''The beauty of China,'' says Ronald Gilchrist of American Motors Corporation , ''is that it is an excellent export base, but also has a very, very attractive domestic market with tremendous potential.''
Sounds like a great opportunity for any United States company. But it takes time and patience to strike a deal with a country not used to capitalist business practices.
In AMC's case, it took four years. But in the process ''we learned a lot,'' Mr. Gilchrist recalls at AMC headquarters here.
Gilchrist, who looks somewhat boyish with his red cheeks and light hair, is manager of the company's Far East operations.
Last month, in Peking's Great Hall of the People and in the midst of much ceremony and honor, AMC officials signed a joint-venture contract with Beijing Automotive Works. AMC is putting $8 million in cash and $8 million worth of technology into the joint venture, which will make it one-third owner of Beijing Jeep Corporation, the new name for the operation. AMC will now provide components to upgrade a four-wheel-drive vehicle already being manufactured at the Peking plant. Later, Beijing Jeep will manufacture a version of the AMC Jeep. Production is scheduled for 20,000 vehicles a year.
For AMC the four years - one of them a waiting period while China reorganized its ministerial structure - were full of surprises.
''The areas where we expected traditionally to have the biggest problems went surprisingly smoothly,'' adds Tod Clare, vice-president for international operations. ''The areas where we expected almost a routine treatment turned out to be rather difficult ones.'' The AMC executives tick off a couple of contract clauses that are standard in ventures like this one, such as for force majeure (floods, earthquakes, or unusual economic conditions, etc., that make it impossible to live up to a contract) and arbitration. ''With the Chinese, we spent a lot of time talking about clauses that are standard everyplace. Arbitration was a big, big issue - in terms of what steps you go through.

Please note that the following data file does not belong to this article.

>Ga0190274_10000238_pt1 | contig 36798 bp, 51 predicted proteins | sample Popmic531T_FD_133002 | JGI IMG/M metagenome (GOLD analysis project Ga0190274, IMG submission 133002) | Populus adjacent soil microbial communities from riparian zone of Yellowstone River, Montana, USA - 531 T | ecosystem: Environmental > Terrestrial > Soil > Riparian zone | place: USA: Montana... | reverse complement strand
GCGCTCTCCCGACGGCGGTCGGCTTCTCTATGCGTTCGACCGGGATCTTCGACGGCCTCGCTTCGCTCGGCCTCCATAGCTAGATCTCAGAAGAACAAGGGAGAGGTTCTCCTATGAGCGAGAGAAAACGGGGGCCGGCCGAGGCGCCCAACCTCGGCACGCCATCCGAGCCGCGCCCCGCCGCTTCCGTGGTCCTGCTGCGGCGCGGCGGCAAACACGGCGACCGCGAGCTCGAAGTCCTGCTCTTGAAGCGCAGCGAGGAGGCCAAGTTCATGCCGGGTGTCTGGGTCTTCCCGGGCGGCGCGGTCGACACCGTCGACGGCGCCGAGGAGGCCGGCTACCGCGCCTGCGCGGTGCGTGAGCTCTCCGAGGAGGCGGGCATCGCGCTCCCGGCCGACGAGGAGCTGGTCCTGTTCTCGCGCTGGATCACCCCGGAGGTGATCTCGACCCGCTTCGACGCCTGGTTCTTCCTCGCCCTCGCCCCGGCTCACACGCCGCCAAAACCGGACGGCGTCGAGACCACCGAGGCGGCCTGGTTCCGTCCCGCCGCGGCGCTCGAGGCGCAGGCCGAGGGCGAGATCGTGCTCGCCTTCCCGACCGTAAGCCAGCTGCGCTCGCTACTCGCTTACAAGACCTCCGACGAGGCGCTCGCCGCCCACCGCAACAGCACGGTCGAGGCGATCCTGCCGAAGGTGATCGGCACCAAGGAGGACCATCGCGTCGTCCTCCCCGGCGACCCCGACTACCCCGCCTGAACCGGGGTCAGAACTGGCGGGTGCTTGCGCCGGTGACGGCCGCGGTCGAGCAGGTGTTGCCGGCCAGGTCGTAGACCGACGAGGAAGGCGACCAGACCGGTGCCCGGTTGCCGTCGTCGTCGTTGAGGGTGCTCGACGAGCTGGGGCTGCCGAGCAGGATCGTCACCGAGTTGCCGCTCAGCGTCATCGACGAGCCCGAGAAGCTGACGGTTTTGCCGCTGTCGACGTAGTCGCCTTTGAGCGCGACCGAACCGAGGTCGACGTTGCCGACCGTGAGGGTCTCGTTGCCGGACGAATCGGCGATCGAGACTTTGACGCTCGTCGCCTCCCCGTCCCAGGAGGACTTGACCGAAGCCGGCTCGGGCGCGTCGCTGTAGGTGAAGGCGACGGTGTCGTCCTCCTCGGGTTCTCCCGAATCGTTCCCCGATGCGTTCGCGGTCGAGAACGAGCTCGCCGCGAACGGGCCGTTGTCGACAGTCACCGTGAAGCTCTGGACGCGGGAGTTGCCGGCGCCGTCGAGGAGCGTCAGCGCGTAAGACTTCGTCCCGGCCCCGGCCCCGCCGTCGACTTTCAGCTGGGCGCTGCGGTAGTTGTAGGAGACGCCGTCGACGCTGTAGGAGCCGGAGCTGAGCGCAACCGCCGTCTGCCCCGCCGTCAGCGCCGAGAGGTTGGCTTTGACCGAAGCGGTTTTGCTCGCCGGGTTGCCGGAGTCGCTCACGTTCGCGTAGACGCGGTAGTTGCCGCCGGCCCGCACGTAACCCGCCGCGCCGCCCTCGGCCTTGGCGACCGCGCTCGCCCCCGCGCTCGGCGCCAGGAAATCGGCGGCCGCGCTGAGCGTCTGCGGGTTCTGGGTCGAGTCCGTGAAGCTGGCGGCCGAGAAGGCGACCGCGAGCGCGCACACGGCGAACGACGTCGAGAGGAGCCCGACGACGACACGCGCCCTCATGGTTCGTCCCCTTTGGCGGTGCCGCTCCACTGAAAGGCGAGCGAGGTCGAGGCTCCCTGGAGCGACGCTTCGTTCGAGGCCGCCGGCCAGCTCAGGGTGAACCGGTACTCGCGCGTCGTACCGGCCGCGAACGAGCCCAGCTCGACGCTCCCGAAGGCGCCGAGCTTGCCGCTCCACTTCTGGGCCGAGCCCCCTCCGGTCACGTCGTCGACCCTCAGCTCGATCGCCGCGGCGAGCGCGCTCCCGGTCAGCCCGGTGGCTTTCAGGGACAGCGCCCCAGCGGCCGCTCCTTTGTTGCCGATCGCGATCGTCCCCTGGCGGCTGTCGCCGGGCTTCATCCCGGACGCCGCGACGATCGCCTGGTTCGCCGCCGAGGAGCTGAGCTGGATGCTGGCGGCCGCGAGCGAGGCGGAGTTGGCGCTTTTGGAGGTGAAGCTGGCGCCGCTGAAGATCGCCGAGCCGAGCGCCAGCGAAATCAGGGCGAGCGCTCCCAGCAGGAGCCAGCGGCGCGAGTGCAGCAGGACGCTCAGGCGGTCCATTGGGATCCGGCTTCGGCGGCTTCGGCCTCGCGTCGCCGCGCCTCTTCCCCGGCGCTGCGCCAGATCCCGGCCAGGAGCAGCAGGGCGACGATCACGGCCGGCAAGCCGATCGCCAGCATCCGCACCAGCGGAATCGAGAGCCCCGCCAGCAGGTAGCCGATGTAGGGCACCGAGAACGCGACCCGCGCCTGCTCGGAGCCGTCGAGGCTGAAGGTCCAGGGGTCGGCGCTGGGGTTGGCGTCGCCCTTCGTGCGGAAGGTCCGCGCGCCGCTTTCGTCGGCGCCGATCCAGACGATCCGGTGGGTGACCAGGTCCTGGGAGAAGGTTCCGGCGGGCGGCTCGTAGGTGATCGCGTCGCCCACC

''When you get the first two-thirds of a contract done, the last third is usually simple. In this case we never knew where we were going to come across a major issue,'' comments Mr. Gilchrist.
AMC had also entered the negotiations with a rough contract outline, drawn from other joint ventures. But the US executives found that the more they pursued their outline, the more difficult negotiations became.
''The Chinese were having a terrible time going to our format,'' Gilchrist recounts. ''The first breakthrough we made was when we threw (our outline) away and started going with their format. We tried to introduce our ideas within their format and we stopped trying to force our own outline . . . .''
Another sticky point: trademarks. Mr. Clare explained that Chinese use the word ''jeep'' generically - just as many Americans use the word ''xerox'' to describe photocopying. ''We were very, very protective of the Jeep trademark . . . . The Chinese had a difficult time understanding what the issue was,'' he explains. It took almost three years to register the Jeep trademark in China.